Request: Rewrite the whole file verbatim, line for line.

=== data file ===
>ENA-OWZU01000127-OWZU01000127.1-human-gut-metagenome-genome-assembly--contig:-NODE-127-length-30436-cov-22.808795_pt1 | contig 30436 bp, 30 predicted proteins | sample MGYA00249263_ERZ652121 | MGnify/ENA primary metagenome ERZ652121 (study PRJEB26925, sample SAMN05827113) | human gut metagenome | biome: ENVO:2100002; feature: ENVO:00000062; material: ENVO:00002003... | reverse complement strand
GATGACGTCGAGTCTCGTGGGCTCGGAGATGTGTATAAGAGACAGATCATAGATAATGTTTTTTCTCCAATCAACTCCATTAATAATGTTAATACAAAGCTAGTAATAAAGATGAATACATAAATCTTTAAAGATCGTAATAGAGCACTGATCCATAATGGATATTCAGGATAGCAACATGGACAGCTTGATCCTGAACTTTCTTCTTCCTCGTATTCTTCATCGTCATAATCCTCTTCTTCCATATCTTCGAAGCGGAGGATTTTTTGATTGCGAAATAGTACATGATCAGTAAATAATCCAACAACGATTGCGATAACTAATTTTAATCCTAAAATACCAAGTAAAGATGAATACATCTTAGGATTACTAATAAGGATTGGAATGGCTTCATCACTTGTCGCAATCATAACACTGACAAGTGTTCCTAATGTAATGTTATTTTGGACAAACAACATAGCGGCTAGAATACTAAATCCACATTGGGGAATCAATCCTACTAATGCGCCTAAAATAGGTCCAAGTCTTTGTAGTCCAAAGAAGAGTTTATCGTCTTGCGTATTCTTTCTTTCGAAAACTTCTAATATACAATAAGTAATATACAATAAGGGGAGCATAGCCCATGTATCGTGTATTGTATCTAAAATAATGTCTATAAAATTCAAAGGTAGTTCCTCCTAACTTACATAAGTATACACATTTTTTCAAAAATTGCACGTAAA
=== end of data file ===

>ENA-OWZU01000127-OWZU01000127.1-human-gut-metagenome-genome-assembly--contig:-NODE-127-length-30436-cov-22.808795_pt1 | contig 30436 bp, 30 predicted proteins | sample MGYA00249263_ERZ652121 | MGnify/ENA primary metagenome ERZ652121 (study PRJEB26925, sample SAMN05827113) | human gut metagenome | biome: ENVO:2100002; feature: ENVO:00000062; material: ENVO:00002003... | reverse complement strand
GATGACGTCGAGTCTCGTGGGCTCGGAGATGTGTATAAGAGACAGATCATAGATAATGTTTTTTCTCCAATCAACTCCATTAATAATGTTAATACAAAGCTAGTAATAAAGATGAATACATAAATCTTTAAAGATCGTAATAGAGCACTGATCCATAATGGATATTCAGGATAGCAACATGGACAGCTTGATCCTGAACTTTCTTCTTCCTCGTATTCTTCATCGTCATAATCCTCTTCTTCCATATCTTCGAAGCGGAGGATTTTTTGATTGCGAAATAGTACATGATCAGTAAATAATCCAACAACGATTGCGATAACTAATTTTAATCCTAAAATACCAAGTAAAGATGAATACATCTTAGGATTACTAATAAGGATTGGAATGGCTTCATCACTTGTCGCAATCATAACACTGACAAGTGTTCCTAATGTAATGTTATTTTGGACAAACAACATAGCGGCTAGAATACTAAATCCACATTGGGGAATCAATCCTACTAATGCGCCTAAAATAGGTCCAAGTCTTTGTAGTCCAAAGAAGAGTTTATCGTCTTGCGTATTCTTTCTTTCGAAAACTTCTAATATACAATAAGTAATATACAATAAGGGGAGCATAGCCCATGTATCGTGTATTGTATCTAAAATAATGTCTATAAAATTCAAAGGTAGTTCCTCCTAACTTACATAAGTATACACATTTTTTCAAAAATTGCACGTAAA